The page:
But I leave that aside for now to get back to the Christmas yard and what made it unique, beyond the obvious fact that it was the subject of Elaine’s story, Elaine’s unending gift of storytelling. And so, to get back to it, I shall merely repeat the gist of her story. It began with not simply the lay of the yard into two sections—the poor section and the rich—or even the dichotomization of the Jews and the Christians (which from the Jewish perspective were gentiles) or other races. It began rather with a pastor, appropriately named Reverend Griffith, out for a walk.
Now though the Reverend Griffith of her story bore the same name as the Reverend Griffith in whose church she had grown up, Elaine made it quite clear to me that this Reverend Griffith was not the historical pastor, who in Columbus, Ohio, in 1920 delivered the keynote address at the Presbyterian General Assembly encouraging all Presbyterians “to live out Jesus before the world.” No, the character in the story, she said, was “based on” that Reverend Griffith, but was not him. Of course I had deduced that already, as the Reverend Griffith before me was a leaden figurine about 2 inches tall. Yet that is what she said, as she opened her story.
Christmas was in the air, just a few days away, when Reverend Griffith was, as he was every Monday evening, out for a walk, when a lad of about nine years, whom Elaine called David—“It’s the name I wanted to name you,” Elaine quipped, “but your father wouldn’t let me”—recognized him from a distance and ran up to him.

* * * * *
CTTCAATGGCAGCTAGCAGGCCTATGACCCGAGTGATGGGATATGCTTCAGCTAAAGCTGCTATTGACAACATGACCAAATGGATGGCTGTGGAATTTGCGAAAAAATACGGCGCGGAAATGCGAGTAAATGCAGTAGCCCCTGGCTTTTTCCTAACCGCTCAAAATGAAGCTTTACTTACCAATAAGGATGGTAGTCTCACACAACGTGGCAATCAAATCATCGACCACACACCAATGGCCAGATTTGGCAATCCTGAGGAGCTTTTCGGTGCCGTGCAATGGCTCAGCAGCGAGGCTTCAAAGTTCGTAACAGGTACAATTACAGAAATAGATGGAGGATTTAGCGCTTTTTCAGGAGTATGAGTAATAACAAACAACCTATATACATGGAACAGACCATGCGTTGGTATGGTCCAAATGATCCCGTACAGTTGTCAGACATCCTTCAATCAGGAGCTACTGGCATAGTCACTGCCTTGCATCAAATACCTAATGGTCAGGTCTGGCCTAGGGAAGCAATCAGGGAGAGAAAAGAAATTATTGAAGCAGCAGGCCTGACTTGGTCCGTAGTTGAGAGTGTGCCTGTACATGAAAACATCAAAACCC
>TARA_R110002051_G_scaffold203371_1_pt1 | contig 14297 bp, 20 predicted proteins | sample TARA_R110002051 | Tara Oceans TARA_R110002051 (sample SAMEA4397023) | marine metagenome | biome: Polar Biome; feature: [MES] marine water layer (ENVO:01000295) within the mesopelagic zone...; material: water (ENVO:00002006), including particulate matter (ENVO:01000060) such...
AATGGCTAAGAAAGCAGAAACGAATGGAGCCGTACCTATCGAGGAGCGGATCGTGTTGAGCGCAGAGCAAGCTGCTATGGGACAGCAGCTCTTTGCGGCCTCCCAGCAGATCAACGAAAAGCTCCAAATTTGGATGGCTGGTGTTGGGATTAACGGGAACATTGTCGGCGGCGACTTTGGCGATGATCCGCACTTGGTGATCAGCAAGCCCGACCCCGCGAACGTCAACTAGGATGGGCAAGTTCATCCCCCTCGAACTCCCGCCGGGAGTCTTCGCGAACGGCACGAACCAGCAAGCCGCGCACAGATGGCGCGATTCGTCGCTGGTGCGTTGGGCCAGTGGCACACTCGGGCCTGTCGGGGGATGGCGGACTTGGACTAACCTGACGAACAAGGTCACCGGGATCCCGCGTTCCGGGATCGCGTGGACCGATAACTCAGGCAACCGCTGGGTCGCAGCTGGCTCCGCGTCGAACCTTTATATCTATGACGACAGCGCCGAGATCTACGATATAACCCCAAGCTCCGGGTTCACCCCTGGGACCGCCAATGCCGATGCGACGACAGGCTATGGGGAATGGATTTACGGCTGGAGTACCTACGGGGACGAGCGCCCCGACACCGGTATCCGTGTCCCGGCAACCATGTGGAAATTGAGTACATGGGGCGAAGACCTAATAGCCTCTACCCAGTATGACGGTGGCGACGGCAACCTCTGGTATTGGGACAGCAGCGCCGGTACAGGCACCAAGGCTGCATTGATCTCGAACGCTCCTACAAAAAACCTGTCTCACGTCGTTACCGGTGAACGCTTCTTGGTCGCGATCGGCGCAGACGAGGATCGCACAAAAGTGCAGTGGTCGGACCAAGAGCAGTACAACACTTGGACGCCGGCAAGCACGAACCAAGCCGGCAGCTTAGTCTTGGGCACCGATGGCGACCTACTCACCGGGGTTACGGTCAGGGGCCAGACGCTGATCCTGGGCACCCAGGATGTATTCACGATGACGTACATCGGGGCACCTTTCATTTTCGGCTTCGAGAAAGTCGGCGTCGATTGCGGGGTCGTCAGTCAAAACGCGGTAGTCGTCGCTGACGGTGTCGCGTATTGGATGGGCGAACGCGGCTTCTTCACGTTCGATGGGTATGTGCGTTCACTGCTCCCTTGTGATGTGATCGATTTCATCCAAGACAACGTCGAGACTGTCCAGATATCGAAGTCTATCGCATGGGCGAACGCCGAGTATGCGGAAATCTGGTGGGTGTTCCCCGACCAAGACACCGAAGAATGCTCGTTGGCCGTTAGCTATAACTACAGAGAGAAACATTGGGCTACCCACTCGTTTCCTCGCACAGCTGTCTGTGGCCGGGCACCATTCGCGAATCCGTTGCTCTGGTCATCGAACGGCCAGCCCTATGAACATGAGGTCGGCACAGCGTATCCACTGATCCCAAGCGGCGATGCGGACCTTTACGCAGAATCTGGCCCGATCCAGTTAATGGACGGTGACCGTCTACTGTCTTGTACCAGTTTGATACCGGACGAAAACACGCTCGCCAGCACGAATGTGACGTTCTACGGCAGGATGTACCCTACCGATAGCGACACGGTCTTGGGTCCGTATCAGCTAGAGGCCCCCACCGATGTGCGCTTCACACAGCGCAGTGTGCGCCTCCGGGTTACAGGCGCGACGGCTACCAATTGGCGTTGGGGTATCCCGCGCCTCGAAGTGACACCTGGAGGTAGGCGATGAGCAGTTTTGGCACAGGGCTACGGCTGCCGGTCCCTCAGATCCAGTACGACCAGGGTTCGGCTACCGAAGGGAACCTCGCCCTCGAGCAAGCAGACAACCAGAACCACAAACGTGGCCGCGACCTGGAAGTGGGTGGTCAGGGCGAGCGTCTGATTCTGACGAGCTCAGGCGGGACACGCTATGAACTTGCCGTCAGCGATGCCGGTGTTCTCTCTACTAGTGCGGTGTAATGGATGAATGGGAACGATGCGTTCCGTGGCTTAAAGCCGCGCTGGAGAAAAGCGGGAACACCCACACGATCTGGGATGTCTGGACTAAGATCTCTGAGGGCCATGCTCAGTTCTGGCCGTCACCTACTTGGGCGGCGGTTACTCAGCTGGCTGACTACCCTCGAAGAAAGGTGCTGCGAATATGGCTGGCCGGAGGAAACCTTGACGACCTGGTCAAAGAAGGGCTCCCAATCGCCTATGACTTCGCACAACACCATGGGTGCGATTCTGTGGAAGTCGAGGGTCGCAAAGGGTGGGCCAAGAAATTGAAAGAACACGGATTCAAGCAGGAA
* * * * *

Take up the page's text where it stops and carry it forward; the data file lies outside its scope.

“Can I help you carry those packages, Reverend?” he asked politely.
“May, not can, David… and no, no need; I’m just about my errands.”
“Can I come with you, then?”
“May, not can, David… and no, you should stay near your home, my friend, as I’m going about the entire Yard.” The town was called Christmas Yard, and the residents often shortened it to the “Yard,” sometimes with an adjective inserted between the article and the truncated name proper.
“But Christmas Yard is a small town, and I’ve been everywhere in it. I know it all so well.”
As David was an only child without a father, the reverend thought it better not to take him along. “I’m off now, and you stay here. Is your mother home? You should stay home.” And having given the lad this final directive, off went the right rector with his packages bundled with string and brown paper tucked under his left and right arms. Indeed, the nine-year-old David was perceptive to notice that the promenading pastor could have used some assistance.
Yet, Elaine was careful to note, David was a curious lad. He just had to know where the reverend was going, so he surreptitiously followed the pastor. How I loved it when my mother used adverbs to which none of my other friends had regular access. Thus did she surreptitiously cause my vocabulary to wax.